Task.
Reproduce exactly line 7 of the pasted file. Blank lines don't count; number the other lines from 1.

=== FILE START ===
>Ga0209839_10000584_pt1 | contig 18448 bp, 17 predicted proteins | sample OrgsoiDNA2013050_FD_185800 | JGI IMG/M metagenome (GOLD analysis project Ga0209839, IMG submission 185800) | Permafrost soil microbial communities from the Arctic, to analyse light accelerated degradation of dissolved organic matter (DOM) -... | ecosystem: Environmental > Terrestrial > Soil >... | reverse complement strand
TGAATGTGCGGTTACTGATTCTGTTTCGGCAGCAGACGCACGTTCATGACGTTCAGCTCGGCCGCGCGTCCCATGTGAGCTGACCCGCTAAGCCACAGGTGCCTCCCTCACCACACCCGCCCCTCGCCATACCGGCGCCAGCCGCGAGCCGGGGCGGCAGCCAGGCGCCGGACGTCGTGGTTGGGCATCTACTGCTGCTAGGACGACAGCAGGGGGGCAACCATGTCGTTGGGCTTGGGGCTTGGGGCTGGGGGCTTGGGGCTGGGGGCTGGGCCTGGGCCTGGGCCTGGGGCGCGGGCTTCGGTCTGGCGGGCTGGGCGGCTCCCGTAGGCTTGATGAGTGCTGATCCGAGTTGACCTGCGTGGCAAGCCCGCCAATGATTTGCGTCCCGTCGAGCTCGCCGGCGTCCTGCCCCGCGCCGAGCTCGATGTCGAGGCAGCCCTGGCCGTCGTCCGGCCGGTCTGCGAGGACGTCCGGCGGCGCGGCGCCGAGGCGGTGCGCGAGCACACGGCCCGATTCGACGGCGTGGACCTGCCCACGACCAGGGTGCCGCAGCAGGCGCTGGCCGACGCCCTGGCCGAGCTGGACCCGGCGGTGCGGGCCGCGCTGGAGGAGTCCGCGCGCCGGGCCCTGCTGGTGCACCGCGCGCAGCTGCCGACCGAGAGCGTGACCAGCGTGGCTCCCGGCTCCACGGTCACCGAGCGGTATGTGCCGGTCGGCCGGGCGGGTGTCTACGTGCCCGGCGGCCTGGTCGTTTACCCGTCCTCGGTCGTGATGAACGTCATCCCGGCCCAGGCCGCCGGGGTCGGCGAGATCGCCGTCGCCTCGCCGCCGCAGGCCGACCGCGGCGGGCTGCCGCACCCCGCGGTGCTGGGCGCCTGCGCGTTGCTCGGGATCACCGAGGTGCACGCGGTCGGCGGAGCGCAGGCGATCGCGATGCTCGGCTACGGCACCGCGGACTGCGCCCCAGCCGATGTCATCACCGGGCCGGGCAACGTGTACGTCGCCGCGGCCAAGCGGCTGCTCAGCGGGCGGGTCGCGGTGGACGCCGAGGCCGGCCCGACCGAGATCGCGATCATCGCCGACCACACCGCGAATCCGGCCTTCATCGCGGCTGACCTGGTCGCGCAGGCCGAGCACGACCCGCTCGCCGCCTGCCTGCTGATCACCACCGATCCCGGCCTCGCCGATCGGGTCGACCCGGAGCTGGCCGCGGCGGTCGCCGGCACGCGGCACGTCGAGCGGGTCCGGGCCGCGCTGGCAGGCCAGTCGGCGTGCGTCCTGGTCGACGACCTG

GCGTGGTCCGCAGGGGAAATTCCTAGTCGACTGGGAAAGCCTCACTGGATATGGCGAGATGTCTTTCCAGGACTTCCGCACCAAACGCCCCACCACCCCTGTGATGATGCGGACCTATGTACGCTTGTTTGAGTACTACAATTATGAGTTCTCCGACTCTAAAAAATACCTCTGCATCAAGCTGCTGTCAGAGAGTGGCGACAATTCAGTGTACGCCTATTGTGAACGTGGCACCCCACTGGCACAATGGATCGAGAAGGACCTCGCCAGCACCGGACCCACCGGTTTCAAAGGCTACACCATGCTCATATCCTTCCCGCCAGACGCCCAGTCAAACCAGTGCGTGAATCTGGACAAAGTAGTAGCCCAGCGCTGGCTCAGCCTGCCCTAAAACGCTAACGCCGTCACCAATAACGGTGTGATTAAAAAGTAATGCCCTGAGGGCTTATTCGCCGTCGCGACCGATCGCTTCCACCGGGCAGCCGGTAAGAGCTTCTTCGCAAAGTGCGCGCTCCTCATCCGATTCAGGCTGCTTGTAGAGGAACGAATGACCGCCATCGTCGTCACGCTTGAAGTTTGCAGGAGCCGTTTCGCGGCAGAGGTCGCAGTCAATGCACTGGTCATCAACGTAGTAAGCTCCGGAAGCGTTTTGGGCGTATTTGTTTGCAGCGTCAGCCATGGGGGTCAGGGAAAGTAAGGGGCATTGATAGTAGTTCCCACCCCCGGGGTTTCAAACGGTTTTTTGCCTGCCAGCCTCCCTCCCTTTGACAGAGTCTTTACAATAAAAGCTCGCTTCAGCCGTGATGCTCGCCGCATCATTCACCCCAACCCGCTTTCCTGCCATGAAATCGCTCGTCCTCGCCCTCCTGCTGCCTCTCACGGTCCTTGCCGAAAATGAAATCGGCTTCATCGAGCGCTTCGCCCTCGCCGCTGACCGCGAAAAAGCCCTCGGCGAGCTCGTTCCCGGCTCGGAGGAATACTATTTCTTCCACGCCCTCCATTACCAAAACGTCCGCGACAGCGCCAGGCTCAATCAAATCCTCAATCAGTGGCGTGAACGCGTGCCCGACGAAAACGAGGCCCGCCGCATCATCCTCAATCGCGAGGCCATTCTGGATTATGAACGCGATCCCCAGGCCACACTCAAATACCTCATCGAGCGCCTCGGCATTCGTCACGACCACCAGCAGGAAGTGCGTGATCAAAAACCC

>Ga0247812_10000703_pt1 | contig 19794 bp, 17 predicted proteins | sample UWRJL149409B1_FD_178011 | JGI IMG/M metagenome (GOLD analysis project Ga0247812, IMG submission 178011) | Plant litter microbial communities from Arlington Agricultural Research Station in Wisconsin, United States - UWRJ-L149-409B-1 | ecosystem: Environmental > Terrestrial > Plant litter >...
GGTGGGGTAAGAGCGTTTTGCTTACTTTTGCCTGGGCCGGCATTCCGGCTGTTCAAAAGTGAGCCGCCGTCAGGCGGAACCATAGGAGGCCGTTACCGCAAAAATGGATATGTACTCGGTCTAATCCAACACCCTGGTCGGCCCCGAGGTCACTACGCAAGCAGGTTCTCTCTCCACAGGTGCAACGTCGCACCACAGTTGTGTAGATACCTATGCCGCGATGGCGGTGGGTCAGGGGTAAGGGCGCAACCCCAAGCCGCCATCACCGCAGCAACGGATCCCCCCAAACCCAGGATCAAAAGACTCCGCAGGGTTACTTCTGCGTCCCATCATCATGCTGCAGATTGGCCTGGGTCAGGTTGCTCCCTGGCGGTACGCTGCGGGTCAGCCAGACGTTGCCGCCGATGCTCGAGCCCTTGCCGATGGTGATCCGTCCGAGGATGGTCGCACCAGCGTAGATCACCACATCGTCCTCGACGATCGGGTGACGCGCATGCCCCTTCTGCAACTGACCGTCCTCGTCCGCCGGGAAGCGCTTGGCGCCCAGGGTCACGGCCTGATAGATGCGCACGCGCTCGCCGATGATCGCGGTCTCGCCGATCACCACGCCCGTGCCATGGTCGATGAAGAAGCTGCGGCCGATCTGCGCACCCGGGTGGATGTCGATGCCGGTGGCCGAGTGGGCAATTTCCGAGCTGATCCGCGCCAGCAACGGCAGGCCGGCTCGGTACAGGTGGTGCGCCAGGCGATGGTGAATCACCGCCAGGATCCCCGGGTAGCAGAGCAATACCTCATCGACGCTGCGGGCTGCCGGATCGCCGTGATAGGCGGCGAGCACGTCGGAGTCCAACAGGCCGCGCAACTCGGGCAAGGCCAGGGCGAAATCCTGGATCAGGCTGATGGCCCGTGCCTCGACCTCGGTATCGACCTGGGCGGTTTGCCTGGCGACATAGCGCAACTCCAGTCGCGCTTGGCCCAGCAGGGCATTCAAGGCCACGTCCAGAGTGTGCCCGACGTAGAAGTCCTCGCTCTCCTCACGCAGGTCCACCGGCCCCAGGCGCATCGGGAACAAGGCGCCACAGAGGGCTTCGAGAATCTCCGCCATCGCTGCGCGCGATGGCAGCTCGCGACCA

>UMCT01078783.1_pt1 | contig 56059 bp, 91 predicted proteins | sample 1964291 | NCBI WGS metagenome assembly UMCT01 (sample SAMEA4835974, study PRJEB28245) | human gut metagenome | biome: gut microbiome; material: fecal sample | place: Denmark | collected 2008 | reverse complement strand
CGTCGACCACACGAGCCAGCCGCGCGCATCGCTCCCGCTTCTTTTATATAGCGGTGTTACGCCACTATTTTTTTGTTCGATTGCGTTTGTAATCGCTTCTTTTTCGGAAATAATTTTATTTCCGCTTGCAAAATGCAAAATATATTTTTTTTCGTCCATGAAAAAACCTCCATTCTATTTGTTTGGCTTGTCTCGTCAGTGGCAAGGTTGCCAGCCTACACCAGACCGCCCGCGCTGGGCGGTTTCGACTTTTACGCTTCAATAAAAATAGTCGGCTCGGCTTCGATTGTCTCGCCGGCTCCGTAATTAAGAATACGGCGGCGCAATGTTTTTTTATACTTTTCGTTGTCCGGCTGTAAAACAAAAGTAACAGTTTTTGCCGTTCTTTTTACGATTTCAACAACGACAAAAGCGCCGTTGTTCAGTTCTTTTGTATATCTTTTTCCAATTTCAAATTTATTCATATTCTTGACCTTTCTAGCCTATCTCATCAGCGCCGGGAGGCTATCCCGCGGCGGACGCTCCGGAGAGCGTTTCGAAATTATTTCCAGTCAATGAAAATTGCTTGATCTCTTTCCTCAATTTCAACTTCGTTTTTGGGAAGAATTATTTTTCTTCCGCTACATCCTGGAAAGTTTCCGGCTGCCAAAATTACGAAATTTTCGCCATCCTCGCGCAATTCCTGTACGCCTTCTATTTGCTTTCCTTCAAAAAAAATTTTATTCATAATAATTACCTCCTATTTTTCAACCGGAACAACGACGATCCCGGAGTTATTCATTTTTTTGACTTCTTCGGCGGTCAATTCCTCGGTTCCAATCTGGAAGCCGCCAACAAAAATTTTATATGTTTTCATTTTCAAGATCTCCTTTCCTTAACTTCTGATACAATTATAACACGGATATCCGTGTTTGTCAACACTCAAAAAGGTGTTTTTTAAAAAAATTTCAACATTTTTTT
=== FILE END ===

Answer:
CGTCGACCACACGAGCCAGCCGCGCGCATCGCTCCCGCTTCTTTTATATAGCGGTGTTACGCCACTATTTTTTTGTTCGATTGCGTTTGTAATCGCTTCTTTTTCGGAAATAATTTTATTTCCGCTTGCAAAATGCAAAATATATTTTTTTTCGTCCATGAAAAAACCTCCATTCTATTTGTTTGGCTTGTCTCGTCAGTGGCAAGGTTGCCAGCCTACACCAGACCGCCCGCGCTGGGCGGTTTCGACTTTTACGCTTCAATAAAAATAGTCGGCTCGGCTTCGATTGTCTCGCCGGCTCCGTAATTAAGAATACGGCGGCGCAATGTTTTTTTATACTTTTCGTTGTCCGGCTGTAAAACAAAAGTAACAGTTTTTGCCGTTCTTTTTACGATTTCAACAACGACAAAAGCGCCGTTGTTCAGTTCTTTTGTATATCTTTTTCCAATTTCAAATTTATTCATATTCTTGACCTTTCTAGCCTATCTCATCAGCGCCGGGAGGCTATCCCGCGGCGGACGCTCCGGAGAGCGTTTCGAAATTATTTCCAGTCAATGAAAATTGCTTGATCTCTTTCCTCAATTTCAACTTCGTTTTTGGGAAGAATTATTTTTCTTCCGCTACATCCTGGAAAGTTTCCGGCTGCCAAAATTACGAAATTTTCGCCATCCTCGCGCAATTCCTGTACGCCTTCTATTTGCTTTCCTTCAAAAAAAATTTTATTCATAATAATTACCTCCTATTTTTCAACCGGAACAACGACGATCCCGGAGTTATTCATTTTTTTGACTTCTTCGGCGGTCAATTCCTCGGTTCCAATCTGGAAGCCGCCAACAAAAATTTTATATGTTTTCATTTTCAAGATCTCCTTTCCTTAACTTCTGATACAATTATAACACGGATATCCGTGTTTGTCAACACTCAAAAAGGTGTTTTTTAAAAAAATTTCAACATTTTTTT